Thoughts on books and other assorted topics.
See also: http://goppf.wikidot.com/swstart
My name: Brian Martin
Rage is a slimy little book that comes to us from the bottom of some dank pond in fairyland. It's about a maladjusted high school kid who takes his Algebra class hostage in order to give his classmates a crash course in puerile psychology. Written by a future best-selling novelist, the kids all talk not like high school seniors but like future Stephen Kings. If this is an honest book, as King claims, it's a little scary how divorced from reality the man was even before he'd gone whole hog on drugs. Honest or not, the book is so light on truth that it practically floats. It belongs in the sewers with Pennywise.
Which, more or less, is evidently where it is these days. King and his publishers allowed it go out of print after several disturbed kids attempted to recreate the plot in real life. And why wouldn't they? It's little more than one of those daytime wet dreams that incessantly bedevil and bewitch teenagers, the ones in which the other kids (the ones you secretly like but who don't like you) rally behind your quest to make adults and jocks pay for being more powerful or successful than you are. Oh, yeah, King gets that part right. But that's about as impressive a feat as Deep Throat giving you a hard on.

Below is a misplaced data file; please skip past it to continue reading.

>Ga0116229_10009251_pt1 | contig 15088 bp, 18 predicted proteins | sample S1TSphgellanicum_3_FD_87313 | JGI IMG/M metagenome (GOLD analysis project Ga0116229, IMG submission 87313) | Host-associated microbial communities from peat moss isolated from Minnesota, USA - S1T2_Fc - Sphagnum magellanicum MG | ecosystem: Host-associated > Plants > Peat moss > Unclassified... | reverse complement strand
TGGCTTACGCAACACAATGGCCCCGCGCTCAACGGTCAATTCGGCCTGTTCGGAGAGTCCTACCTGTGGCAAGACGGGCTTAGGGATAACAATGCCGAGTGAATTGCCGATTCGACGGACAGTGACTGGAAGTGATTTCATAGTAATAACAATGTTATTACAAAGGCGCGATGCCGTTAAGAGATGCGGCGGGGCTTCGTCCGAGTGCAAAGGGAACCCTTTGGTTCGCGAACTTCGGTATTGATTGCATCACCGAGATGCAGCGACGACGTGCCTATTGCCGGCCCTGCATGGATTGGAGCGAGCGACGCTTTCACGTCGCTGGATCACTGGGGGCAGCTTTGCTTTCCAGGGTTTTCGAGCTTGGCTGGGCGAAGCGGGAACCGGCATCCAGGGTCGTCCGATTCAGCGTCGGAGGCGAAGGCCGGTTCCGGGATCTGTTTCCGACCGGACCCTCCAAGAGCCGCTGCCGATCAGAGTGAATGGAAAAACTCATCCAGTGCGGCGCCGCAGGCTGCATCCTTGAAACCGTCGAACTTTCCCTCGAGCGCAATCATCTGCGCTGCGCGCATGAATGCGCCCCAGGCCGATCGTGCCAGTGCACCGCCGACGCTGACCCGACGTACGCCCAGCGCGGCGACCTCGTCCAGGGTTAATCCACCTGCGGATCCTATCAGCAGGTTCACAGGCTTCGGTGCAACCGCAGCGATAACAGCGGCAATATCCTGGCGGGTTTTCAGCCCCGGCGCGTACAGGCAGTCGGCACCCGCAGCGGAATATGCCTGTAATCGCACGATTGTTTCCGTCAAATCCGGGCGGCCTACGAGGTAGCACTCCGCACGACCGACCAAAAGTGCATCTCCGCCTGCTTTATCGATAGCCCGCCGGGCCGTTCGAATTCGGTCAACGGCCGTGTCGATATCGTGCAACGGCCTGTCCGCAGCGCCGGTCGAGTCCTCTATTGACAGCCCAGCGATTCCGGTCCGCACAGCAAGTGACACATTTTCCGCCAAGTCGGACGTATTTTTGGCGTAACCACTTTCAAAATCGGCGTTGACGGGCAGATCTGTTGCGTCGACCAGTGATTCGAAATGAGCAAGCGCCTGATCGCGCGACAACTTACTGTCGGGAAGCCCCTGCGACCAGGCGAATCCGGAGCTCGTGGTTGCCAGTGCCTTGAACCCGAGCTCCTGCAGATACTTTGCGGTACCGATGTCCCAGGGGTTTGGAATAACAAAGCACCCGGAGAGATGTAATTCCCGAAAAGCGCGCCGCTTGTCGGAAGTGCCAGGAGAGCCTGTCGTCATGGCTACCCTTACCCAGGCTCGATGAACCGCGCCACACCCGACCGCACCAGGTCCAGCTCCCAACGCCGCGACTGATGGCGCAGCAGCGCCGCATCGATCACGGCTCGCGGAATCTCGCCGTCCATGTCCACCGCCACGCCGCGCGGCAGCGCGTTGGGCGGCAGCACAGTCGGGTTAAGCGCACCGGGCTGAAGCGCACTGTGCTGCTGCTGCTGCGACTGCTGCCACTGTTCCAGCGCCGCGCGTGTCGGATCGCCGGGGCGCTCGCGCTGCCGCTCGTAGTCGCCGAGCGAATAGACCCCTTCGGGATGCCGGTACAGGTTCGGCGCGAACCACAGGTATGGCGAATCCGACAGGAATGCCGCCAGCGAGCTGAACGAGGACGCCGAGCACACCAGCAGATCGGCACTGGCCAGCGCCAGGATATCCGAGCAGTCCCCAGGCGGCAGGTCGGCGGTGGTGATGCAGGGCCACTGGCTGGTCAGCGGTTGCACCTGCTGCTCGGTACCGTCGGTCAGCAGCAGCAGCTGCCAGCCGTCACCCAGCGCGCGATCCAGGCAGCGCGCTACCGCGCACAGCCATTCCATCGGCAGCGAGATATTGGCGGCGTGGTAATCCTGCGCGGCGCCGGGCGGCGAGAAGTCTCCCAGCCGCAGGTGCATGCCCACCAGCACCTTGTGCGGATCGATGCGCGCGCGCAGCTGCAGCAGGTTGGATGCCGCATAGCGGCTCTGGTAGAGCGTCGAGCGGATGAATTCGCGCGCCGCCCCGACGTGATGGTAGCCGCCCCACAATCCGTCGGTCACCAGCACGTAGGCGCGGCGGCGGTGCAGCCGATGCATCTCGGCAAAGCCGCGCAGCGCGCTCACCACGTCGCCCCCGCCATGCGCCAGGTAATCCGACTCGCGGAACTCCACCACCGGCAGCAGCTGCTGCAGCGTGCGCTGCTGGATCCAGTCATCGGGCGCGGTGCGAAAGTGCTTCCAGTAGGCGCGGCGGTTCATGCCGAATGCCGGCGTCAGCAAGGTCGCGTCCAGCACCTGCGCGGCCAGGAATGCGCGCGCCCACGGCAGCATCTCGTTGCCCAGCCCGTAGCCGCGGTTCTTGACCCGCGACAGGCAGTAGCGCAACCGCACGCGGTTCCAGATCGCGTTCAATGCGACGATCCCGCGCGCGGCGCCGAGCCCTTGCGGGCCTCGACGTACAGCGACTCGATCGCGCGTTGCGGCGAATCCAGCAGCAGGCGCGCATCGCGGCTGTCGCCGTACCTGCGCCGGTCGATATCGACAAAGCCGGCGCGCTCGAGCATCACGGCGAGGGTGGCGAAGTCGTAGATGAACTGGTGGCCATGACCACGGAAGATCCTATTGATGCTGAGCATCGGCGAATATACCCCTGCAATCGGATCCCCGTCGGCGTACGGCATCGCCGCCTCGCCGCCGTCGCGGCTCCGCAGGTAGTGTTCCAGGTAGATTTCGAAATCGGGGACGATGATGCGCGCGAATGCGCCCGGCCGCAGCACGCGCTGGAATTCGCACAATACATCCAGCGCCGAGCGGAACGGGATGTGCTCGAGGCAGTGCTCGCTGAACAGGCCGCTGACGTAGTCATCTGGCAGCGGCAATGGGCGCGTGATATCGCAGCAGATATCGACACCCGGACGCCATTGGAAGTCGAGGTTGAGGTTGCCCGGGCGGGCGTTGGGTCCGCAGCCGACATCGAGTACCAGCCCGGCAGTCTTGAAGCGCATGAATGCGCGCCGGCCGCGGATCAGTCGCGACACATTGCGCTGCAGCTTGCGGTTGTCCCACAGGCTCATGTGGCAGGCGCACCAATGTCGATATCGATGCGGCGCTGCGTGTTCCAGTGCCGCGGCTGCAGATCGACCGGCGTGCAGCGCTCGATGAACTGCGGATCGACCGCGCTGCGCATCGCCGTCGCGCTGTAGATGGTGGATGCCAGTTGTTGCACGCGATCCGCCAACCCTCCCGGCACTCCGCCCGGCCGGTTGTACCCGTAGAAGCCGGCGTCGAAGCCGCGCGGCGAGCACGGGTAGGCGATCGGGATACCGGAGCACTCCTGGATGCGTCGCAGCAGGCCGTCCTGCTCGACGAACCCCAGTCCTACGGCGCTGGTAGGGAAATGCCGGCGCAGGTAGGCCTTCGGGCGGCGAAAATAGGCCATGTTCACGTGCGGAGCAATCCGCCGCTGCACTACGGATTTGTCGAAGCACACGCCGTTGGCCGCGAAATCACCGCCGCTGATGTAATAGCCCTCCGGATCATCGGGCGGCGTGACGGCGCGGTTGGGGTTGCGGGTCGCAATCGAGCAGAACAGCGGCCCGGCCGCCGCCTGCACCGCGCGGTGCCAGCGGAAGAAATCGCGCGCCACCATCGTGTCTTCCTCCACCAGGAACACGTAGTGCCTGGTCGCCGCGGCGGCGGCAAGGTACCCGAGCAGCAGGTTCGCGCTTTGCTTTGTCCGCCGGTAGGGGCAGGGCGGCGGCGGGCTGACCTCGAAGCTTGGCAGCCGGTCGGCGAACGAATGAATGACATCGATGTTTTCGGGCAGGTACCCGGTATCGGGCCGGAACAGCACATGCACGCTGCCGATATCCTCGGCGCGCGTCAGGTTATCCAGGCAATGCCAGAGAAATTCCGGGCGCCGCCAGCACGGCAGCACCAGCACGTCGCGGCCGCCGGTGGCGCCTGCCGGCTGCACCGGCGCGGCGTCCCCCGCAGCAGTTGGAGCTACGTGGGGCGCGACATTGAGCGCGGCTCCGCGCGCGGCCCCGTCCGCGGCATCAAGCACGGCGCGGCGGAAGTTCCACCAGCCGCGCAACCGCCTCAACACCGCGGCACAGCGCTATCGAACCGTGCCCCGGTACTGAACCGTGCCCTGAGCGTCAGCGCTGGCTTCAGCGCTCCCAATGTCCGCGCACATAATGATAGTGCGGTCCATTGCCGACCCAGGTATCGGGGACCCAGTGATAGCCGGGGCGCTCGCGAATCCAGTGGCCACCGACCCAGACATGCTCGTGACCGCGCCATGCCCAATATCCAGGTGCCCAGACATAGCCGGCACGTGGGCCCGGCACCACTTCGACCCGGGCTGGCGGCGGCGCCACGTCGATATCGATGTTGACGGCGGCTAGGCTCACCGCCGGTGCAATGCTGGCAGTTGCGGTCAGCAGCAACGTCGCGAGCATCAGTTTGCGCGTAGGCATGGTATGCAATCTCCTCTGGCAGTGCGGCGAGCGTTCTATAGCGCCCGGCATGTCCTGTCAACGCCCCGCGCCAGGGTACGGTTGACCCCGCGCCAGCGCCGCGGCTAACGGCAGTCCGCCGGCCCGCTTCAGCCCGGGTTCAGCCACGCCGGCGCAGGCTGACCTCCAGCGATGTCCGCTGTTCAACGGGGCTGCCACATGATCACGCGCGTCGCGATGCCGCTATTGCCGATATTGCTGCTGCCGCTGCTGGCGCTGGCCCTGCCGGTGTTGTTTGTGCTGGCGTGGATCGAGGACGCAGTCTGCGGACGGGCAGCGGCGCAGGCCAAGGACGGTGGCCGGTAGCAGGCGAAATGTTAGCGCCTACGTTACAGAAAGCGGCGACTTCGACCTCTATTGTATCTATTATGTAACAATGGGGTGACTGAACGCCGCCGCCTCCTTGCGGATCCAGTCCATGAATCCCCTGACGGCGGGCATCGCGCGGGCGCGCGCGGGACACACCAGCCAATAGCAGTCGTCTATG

After Charlie Decker takes over, his classmates become willing participants in his ridiculously unbelievable psychotherapy group. Charlie's father, you see, never loved him. That's about it. Once he knocked the wind out of Charlie and once Charlie overhead him telling his drunk buddies what he'd do if he ever caught Charlie's mom cheating, but mostly old Dad just doesn't care for Charlie. That's probably because Mom is a castrating bitch and Charlie is a constant reminder that Dad isn't getting any anymore, but that's neither here nor there. Charlie's dad is a Bad Guy and it's his fault Charlie becomes a murderer.
Having opened the floodgates of repressed feeling and emotion, the other students chip in with their own horror stories. Fat guy with overprotective mom, fat girl who gets no dates, and so on. (The reader must be careful not to implode under the pressure of such psychological depth.) It's all ostensibly leading to one guy, the jock who isn't the All-American he appears to be. However, since his story is no less superficial than all the others, King goes all Lord of the Flies on him to try to generate some excitement. He fails.
A truly miserable book, one that purports to reveal the humanity of its characters, but which instead celebrates only hate and violence.